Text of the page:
Written by: Leo Benvenuti & Steve Rudnick
Starring: Tim Allen, Judge Reinhold, Wendy Crewson, David Krumholtz, Peter Boyle
Finding out the truth about Santa Claus comes at a different age for many kids as it nearly represents at what point they hit a stage in their development where they can handle the truth. It becomes a time when their sense of magic gets substituted for the reality that will dominate much of their existence from then on. This belief and how it shifts serves as one of the many threads in the still-humorous and enjoyable The Santa Clause.
Partially disconnected from his young son due to work commitments following his divorce, Scott Calvin (Tim Allen) gets to spend Christmas Eve with him. On the night, he sees Santa Claus on the roof and his calling out causes Santa to fall to his death. After putting on the coat, it appears Scott will turn into Santa Claus due to the contract clause involved with wearing it.
Of the many reasons why Scott would become Santa because of the events transpiring in the movie, the idea it comes as part of a clause in a contract referenced in the name of the mythical figure never gets old. Something so clever but leads this man into quite the journey both physically and emotionally in connection with his son. I guess that would happen to anyone who found themselves in this situation of suddenly becoming Santa Claus where they go from persona non grata to the person every kid wants to hear from.
As this transformation begins, the narrative asks the question of what would happen if someone were to turn into Santa Claus out in the open without anyone knowing the truth. Scott’s sudden weight gain certainly catches the eye of many including the very fatphobic coworkers who judge his lunch choices. The most impactful of the issues arising from this change comes from Scott’s ex-wife and her new husband. His transformation into Santa Claus gives the appearance of him trying to win over the favor of his son. Certainly, something appearing damning and not developmentally helpful except for Santa Claus being real in this world.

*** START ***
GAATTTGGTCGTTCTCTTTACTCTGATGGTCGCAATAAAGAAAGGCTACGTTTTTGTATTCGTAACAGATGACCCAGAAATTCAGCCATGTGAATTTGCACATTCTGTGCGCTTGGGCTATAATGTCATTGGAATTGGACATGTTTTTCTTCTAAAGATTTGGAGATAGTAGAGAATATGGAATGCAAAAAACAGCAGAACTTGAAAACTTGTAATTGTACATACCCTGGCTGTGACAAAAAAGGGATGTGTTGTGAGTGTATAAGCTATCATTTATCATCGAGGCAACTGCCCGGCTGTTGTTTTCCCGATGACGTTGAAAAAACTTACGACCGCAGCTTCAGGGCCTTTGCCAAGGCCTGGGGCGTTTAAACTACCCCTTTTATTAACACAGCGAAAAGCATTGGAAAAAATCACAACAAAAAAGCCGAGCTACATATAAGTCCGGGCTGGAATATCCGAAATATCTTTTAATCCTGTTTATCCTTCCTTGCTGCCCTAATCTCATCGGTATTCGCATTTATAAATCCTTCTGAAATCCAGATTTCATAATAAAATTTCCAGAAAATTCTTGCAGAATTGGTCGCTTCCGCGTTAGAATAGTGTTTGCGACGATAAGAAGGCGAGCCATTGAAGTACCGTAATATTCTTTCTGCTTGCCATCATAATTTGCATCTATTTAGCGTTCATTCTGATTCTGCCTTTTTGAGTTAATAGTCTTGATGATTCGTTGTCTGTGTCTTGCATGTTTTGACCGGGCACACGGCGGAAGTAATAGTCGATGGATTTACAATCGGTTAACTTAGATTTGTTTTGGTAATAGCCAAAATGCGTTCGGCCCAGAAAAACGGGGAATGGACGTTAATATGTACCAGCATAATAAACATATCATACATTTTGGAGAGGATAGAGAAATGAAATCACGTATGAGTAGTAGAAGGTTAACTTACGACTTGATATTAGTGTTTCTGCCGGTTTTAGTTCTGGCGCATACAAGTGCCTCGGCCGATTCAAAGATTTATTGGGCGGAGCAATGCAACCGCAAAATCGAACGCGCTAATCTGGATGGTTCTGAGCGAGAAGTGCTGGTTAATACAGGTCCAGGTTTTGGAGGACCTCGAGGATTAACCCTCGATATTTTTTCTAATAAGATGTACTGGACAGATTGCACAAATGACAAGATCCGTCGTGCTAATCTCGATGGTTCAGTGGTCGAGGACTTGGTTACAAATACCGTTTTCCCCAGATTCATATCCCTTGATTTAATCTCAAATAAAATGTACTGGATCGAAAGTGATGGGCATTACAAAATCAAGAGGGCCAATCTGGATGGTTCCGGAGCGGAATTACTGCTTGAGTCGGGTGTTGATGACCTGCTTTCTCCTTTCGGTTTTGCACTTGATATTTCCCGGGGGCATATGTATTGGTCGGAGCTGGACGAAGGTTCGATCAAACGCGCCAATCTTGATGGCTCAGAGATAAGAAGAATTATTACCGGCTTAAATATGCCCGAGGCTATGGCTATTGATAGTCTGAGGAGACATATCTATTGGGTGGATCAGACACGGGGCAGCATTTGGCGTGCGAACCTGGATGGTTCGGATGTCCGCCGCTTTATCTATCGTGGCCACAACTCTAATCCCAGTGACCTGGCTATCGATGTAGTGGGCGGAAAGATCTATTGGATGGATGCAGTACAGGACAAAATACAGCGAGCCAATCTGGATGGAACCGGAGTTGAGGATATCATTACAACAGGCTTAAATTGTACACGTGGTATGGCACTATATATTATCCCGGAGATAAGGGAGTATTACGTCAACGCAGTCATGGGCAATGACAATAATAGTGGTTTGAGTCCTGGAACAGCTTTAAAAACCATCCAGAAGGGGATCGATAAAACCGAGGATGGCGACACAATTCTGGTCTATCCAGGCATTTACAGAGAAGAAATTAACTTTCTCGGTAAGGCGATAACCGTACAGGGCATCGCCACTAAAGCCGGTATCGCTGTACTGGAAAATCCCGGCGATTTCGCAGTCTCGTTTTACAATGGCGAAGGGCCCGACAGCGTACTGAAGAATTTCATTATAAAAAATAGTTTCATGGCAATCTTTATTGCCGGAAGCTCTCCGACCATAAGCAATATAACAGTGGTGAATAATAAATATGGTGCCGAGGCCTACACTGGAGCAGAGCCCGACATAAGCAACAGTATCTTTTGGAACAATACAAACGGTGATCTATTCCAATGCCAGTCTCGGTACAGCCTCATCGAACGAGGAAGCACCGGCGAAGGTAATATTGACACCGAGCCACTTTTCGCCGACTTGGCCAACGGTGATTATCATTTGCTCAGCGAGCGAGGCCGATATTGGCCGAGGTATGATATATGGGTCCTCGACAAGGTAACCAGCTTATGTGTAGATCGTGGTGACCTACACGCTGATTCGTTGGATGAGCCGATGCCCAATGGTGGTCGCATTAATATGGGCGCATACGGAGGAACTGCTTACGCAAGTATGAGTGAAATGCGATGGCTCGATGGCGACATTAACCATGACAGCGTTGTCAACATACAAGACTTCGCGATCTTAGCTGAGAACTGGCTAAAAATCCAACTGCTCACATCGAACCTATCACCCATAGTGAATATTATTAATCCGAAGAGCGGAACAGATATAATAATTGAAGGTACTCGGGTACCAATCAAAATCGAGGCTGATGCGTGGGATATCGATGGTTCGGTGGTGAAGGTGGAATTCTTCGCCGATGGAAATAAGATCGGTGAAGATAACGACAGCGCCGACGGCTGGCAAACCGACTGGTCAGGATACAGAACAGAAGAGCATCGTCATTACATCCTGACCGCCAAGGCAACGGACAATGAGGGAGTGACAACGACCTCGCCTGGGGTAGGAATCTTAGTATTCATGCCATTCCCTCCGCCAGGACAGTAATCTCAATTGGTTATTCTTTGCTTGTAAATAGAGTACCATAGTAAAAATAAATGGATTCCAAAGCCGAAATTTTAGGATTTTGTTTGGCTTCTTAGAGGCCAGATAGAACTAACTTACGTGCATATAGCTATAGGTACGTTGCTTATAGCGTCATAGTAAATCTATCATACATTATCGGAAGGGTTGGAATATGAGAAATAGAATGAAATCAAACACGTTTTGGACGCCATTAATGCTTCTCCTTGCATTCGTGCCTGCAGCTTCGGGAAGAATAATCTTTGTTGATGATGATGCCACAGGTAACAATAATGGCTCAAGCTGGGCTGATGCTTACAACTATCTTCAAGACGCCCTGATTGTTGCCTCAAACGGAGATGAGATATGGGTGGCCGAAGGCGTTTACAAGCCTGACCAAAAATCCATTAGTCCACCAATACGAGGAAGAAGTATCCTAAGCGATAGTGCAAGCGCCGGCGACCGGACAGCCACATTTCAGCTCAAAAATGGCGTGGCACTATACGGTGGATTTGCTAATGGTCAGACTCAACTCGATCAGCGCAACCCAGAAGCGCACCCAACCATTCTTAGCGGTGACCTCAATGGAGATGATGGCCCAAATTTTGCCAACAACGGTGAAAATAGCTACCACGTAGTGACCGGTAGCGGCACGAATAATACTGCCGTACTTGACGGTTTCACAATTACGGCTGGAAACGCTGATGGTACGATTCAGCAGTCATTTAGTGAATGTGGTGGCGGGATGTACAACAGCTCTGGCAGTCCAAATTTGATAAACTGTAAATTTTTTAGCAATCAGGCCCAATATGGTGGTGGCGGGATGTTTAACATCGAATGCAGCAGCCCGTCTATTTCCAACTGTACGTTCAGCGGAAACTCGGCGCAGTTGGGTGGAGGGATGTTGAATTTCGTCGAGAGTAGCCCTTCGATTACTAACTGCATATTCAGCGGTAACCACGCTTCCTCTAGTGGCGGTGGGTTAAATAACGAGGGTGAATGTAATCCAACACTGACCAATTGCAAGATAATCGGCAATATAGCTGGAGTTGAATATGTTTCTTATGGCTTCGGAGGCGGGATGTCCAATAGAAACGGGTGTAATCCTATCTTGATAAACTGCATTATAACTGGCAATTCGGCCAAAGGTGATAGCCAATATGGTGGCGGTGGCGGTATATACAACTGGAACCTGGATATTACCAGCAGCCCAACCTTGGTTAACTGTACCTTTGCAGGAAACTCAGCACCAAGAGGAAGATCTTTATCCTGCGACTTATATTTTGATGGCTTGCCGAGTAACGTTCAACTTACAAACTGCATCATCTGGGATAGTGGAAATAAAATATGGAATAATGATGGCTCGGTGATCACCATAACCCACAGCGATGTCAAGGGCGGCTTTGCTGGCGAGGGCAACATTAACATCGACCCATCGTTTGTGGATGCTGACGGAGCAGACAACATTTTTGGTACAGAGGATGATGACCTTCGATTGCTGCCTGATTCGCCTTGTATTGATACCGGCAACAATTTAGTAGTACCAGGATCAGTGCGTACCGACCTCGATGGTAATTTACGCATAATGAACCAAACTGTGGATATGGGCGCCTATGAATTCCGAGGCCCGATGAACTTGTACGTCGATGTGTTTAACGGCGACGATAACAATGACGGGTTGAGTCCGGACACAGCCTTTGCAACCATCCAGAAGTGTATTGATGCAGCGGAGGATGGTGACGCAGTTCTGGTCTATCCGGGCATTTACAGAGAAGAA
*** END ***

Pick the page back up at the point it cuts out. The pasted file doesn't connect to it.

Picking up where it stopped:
This whole battle then becomes quite silly because, in a world where Santa Claus actually exists, these parents should realize there are presents under the tree not purchased by them. Something this film never feels the need to address nor does it need to but it certainly gives you something to think about. The entire issue of Charlie (Eric Lloyd) believing in Santa Claus becomes a focal point of the story, which becomes silly as it becomes an affront to these parents that Charlie would still believe at his age as if it’s a crime to do so with Scott further enabling it.
With this venture into turning into Santa, we get an introduction to the North Pole and how it actually works. The elves have the appearance of children but have aged into the hundreds, which makes them older than Santa Claus funnily enough. They all have a sweetness to them as one can expect as they dedicate their elongated lives to building toys for children. A smoothly operating machine one could say, which goes along with the answers this film wants to present to how Santa operates. Questions like, how can Santa actually deliver gifts to all children in one night or how does he get down very thin chimneys or houses not having one? You’ve got questions, well this film wants to supply the answers.
Despite many of the silly things occurring in this feature, it all comes down to a lovely father-son story filled with plenty of heart. You have the cynically cold heart of someone like Scott completely melt away when he sees the magic of Christmas and how it impacts his son so positively. This remains the lasting legacy of this movie, which the later films completely lose sight of and suffer because of it.
A seminal Christmas film to watch during the season, The Santa Clause speaks on the power of believing and the magic still exists with Santa Claus no matter your age. It certainly has some aged comedic moments but much of it still lands very well because the characters care for each other and thus so do we. Truly magical in every sense and still very much enjoyable all of these years later.